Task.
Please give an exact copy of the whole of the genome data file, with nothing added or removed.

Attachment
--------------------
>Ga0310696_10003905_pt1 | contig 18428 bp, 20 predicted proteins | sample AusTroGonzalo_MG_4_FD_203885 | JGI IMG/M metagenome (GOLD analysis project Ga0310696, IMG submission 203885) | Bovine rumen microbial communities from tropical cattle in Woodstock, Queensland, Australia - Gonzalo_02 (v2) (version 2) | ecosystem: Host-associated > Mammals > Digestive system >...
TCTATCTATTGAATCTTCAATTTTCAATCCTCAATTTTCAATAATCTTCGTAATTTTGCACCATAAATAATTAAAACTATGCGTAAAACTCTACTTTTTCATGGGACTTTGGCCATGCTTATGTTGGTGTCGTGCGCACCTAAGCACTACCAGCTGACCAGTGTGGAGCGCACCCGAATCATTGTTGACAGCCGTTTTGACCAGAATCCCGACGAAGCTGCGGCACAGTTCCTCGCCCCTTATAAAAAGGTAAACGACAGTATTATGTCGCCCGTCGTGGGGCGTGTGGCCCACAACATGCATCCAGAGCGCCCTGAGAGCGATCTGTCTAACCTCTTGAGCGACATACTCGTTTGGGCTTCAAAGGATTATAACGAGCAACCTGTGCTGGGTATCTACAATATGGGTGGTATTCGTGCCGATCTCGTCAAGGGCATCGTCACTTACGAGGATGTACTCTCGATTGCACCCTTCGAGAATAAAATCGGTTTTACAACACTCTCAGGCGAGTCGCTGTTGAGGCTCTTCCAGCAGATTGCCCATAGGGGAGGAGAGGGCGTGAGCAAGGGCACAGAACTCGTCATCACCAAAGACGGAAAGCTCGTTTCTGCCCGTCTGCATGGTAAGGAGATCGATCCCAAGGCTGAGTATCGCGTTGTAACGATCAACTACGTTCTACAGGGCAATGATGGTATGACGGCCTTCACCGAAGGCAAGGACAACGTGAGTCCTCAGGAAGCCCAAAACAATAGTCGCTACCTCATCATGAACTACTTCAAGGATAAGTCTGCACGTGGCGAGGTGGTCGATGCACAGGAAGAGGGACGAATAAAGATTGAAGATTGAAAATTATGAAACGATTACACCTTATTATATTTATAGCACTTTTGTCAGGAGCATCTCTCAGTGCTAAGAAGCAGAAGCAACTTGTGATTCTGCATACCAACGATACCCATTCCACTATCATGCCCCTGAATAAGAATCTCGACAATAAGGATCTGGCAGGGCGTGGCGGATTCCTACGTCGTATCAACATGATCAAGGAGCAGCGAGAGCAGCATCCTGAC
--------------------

>Ga0310696_10003905_pt1 | contig 18428 bp, 20 predicted proteins | sample AusTroGonzalo_MG_4_FD_203885 | JGI IMG/M metagenome (GOLD analysis project Ga0310696, IMG submission 203885) | Bovine rumen microbial communities from tropical cattle in Woodstock, Queensland, Australia - Gonzalo_02 (v2) (version 2) | ecosystem: Host-associated > Mammals > Digestive system >...
TCTATCTATTGAATCTTCAATTTTCAATCCTCAATTTTCAATAATCTTCGTAATTTTGCACCATAAATAATTAAAACTATGCGTAAAACTCTACTTTTTCATGGGACTTTGGCCATGCTTATGTTGGTGTCGTGCGCACCTAAGCACTACCAGCTGACCAGTGTGGAGCGCACCCGAATCATTGTTGACAGCCGTTTTGACCAGAATCCCGACGAAGCTGCGGCACAGTTCCTCGCCCCTTATAAAAAGGTAAACGACAGTATTATGTCGCCCGTCGTGGGGCGTGTGGCCCACAACATGCATCCAGAGCGCCCTGAGAGCGATCTGTCTAACCTCTTGAGCGACATACTCGTTTGGGCTTCAAAGGATTATAACGAGCAACCTGTGCTGGGTATCTACAATATGGGTGGTATTCGTGCCGATCTCGTCAAGGGCATCGTCACTTACGAGGATGTACTCTCGATTGCACCCTTCGAGAATAAAATCGGTTTTACAACACTCTCAGGCGAGTCGCTGTTGAGGCTCTTCCAGCAGATTGCCCATAGGGGAGGAGAGGGCGTGAGCAAGGGCACAGAACTCGTCATCACCAAAGACGGAAAGCTCGTTTCTGCCCGTCTGCATGGTAAGGAGATCGATCCCAAGGCTGAGTATCGCGTTGTAACGATCAACTACGTTCTACAGGGCAATGATGGTATGACGGCCTTCACCGAAGGCAAGGACAACGTGAGTCCTCAGGAAGCCCAAAACAATAGTCGCTACCTCATCATGAACTACTTCAAGGATAAGTCTGCACGTGGCGAGGTGGTCGATGCACAGGAAGAGGGACGAATAAAGATTGAAGATTGAAAATTATGAAACGATTACACCTTATTATATTTATAGCACTTTTGTCAGGAGCATCTCTCAGTGCTAAGAAGCAGAAGCAACTTGTGATTCTGCATACCAACGATACCCATTCCACTATCATGCCCCTGAATAAGAATCTCGACAATAAGGATCTGGCAGGGCGTGGCGGATTCCTACGTCGTATCAACATGATCAAGGAGCAGCGAGAGCAGCATCCTGAC